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04 June 2019 | Story Valentino Ndaba | Photo Charl Devenish
Prof Cathryn Tonne
Air pollution not only costs lives, it costs money too. Pictured is Prof Cathryn Tonne presenting a guest lecture on air pollution at the Bloemfontein Campus.

Health effects associated with ambient air pollution (AAP) have been well documented. Subsequently, the relationship between pollution and financial outcomes have also become a focus for case studies globally. An Environmental Research journal article revealed that “low and middle-income countries are disproportionately affected by the global burden of adverse health effects caused by AAP”. 

A high price to pay

In 2012, high concentrations of air pollution caused 7.4% of all deaths, costing South Africa up to 6% of its Gross Domestic Product. According to the recent International Growth Centre study conducted by senior University of Cape Town researchers, this is a direct consequence of the country’s heavy dependence of fossil fuels, a source of health-damaging air pollution and greenhouse pollutants.

Stunted human and economic growth

These South African statistics are attested to by Prof Cathryn Tonne who recently presented a guest lecture on air pollution which was hosted by the University of the Free State (UFS) Business School.

“Air pollution can affect economic development through several pathways, and health is an important one. Air pollution is linked to shorter life expectancy, chronic disease, asthma exacerbation and many other health outcomes that result in absenteeism from work and school. These have large direct costs to the health system.” 

Prof Tonne says that air pollution exposure in children is linked to reduced cognitive development, with important impacts on human capital. As a result, children are not reaching their full potential in terms of neurodevelopment, which has an effect on their income prospects and the economy as a whole. 

Resolving a looming disaster

Technology may be employed to radically clean the air. Cities need to lead in the reduction of air pollution by promoting renewable energy, using active transport such as walking or cycling, and investing in infrastructure to make this safe and attractive. 

With researchers playing a major role in strengthening the case for aggressive air pollution control, the government needs to implement policies in order to control sources of air pollution. This global health and economic issue also requires individuals and communities to play their part to improve air quality.

News Archive

UFS confers honorary doctorate on one of the world’s foremost academics
2012-11-26

Prof. Martha Nussbaum
Photo: Supplied
26 November 2012

The University of the Free State (UFS) will confer three honorary doctorates at the Summer graduation ceremony on 6 December 2012. One of the world’s foremost philosophers is among those to be honoured. Prof. Martha Nussbaum, described by The New York Times as “one of the most prominent female philosophers in America”, will be honoured with a D.Litt. degree in the Faculty of Humanities. Judge F.D.J. Brand, a former Constitutional Court judge, and Prof. Otto Walter Prozesky, one of the country’s foremost medical researchers, will also receive honorary doctorates.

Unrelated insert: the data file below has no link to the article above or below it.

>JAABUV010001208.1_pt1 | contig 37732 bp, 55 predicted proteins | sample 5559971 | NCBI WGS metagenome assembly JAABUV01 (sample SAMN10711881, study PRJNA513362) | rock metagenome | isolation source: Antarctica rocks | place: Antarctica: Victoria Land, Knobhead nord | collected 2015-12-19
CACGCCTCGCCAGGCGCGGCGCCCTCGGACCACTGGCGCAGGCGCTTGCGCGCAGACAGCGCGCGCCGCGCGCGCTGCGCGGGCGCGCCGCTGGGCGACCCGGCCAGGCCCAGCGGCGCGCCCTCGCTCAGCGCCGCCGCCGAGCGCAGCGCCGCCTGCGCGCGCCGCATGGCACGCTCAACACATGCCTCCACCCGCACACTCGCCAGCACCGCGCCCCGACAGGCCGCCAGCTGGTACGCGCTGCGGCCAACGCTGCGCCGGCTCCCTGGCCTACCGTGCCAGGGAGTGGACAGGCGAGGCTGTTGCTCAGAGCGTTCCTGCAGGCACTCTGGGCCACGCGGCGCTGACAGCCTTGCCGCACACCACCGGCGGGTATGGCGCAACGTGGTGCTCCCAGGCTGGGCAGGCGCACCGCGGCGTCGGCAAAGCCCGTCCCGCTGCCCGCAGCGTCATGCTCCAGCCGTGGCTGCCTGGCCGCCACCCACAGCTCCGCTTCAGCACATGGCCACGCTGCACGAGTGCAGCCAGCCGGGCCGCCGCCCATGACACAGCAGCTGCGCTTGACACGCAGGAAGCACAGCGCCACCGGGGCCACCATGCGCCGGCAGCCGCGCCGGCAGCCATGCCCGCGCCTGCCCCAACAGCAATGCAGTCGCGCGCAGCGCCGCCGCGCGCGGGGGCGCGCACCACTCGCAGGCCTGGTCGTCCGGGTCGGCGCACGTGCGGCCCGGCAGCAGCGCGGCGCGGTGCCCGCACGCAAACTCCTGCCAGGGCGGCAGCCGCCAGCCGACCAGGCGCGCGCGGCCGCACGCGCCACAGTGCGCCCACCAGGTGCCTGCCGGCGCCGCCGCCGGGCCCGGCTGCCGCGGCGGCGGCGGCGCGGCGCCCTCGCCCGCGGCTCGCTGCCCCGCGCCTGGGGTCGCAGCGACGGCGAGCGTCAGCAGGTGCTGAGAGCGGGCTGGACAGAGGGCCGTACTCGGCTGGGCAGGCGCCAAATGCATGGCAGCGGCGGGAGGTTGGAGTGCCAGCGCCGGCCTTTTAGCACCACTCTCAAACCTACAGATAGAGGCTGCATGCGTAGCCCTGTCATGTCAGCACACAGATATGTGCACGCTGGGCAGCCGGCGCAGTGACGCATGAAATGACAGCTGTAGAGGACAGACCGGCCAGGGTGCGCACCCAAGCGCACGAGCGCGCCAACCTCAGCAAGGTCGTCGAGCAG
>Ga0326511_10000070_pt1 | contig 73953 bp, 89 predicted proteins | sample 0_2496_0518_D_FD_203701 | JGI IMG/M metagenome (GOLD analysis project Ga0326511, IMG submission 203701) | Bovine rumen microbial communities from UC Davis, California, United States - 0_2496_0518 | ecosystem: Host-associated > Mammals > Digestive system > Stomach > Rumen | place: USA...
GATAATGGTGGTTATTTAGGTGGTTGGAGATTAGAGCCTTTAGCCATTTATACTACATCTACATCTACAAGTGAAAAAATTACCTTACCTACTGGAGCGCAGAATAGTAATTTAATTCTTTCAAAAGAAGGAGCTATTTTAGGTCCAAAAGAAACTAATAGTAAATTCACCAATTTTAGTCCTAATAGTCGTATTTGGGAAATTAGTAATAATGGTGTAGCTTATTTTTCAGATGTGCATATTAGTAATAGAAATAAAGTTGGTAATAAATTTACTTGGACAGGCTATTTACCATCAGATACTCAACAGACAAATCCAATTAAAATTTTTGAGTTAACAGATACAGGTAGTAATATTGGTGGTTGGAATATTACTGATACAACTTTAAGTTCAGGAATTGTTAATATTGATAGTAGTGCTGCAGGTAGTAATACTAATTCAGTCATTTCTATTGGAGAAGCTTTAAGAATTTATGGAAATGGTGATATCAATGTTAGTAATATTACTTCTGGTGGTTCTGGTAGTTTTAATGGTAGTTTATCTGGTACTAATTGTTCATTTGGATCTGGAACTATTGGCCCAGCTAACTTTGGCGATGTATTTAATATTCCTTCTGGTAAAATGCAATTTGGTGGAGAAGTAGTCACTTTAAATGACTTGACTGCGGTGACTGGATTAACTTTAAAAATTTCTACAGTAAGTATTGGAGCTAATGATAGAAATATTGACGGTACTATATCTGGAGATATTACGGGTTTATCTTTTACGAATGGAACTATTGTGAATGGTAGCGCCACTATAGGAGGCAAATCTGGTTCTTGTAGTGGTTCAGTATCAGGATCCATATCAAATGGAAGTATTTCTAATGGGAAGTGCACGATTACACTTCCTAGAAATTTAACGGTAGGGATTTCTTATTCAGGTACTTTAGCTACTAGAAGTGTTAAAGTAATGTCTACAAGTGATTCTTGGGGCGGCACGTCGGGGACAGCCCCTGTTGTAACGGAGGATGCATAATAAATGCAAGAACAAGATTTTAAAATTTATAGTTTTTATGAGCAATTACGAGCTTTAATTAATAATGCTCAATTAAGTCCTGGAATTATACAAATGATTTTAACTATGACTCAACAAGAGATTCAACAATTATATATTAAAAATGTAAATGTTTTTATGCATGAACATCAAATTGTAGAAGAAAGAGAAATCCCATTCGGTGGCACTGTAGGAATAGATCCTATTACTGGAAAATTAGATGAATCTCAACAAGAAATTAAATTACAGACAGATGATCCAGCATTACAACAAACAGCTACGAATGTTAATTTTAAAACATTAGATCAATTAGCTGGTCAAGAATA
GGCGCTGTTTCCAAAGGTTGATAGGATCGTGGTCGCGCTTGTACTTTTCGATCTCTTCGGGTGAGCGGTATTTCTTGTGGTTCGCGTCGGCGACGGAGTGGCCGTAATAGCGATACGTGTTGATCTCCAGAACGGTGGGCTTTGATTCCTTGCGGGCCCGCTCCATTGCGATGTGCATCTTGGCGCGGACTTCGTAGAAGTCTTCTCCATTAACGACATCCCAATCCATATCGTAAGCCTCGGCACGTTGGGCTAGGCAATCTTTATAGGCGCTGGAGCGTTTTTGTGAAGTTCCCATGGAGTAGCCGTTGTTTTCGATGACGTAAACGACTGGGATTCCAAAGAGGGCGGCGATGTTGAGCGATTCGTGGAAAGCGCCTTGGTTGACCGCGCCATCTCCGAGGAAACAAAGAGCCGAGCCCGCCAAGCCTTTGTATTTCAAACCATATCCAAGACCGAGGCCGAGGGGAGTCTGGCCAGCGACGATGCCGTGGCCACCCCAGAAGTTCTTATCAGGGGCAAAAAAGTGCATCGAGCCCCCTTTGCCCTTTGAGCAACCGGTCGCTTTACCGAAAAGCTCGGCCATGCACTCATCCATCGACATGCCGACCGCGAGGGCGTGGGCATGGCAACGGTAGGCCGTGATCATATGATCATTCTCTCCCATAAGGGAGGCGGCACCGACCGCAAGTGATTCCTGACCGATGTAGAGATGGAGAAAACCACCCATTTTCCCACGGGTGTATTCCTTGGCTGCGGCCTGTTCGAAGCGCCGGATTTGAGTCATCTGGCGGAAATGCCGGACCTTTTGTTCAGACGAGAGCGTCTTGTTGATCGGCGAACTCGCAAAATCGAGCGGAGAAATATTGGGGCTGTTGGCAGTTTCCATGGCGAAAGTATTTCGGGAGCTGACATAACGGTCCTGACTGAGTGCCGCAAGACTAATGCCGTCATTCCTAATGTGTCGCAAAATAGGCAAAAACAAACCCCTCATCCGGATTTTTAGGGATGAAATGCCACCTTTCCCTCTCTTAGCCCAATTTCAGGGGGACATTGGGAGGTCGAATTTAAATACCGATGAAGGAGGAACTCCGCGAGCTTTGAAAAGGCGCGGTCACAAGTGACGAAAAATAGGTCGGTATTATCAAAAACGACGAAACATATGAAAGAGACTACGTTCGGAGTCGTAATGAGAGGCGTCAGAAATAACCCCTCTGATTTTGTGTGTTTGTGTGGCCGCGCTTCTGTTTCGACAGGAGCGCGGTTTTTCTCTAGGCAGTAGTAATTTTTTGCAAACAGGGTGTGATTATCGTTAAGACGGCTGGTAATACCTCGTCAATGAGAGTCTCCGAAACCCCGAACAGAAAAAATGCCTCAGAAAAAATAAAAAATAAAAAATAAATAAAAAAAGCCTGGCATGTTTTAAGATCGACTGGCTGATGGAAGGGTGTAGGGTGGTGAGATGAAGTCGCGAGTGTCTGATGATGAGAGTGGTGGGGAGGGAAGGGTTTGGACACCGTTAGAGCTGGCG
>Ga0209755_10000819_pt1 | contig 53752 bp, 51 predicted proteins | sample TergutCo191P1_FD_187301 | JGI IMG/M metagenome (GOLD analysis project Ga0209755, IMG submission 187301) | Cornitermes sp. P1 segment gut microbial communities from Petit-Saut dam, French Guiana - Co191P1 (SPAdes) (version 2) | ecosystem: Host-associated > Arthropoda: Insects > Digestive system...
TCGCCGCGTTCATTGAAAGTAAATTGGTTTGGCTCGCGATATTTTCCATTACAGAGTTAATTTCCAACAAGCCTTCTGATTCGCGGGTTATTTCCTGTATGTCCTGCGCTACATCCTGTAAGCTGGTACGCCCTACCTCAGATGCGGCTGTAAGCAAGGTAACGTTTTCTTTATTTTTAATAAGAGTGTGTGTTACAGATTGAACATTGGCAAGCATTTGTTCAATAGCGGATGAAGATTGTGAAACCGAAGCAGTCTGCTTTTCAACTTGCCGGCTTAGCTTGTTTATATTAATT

Prof. Nussbaum, who has honorary doctorates from 40 colleges and universities in America, Canada, Asia and Europe, is recognised for her intellectual and public contribution to human development. She is the Ernst Freund Distinguished Service Professor of Law and Ethics at the University of Chicago and an active member of the American Philosophy Association. Prof. Nussbaum is well-known and respected as a public intellectual and is considered to be one of the most prominent philosophers in the world.

Prof. Prozesky is to be honoured for the important role that he played in the field of medical research, especially as the President of the Medical Research Council and as researcher/educator in the field of virology and HIV/Aids. He is to receive an honorary degree in Medicine in the Faculty of Health Sciences.

Judge Brand, Extraordinary Professor in Private Law in the Faculty of Law at the UFS, is to receive a Doctor Legum degree in recognition of his considerable contribution to the legal science. More than 120 of his judgments are reported in South African legal reports. A review of recent South African legal journals (over the past five years) shows that reference is made to his judgments in at least 30 articles and case discussions.

The Summer graduation ceremony will be held in the Callie Human Centre on the Bloemfontein Campus and will take place in two ceremonies. At 10:15, master’s degrees and doctorates will be awarded, and at 15:15 qualifications will be awarded in a combined graduation ceremony of the Faculty of Health Sciences and the School of Open Learning.

  • Prof. Martha Nussbaum will lead a conversation with members of the public and the campus community on 7 December 2012. On 8 December 2012, she is the main speaker at the UFS’s conference on “Engaging the Other: Empathy and Breaking Transgenerational Cycles of Repetition” on the Bloemfontein Campus.

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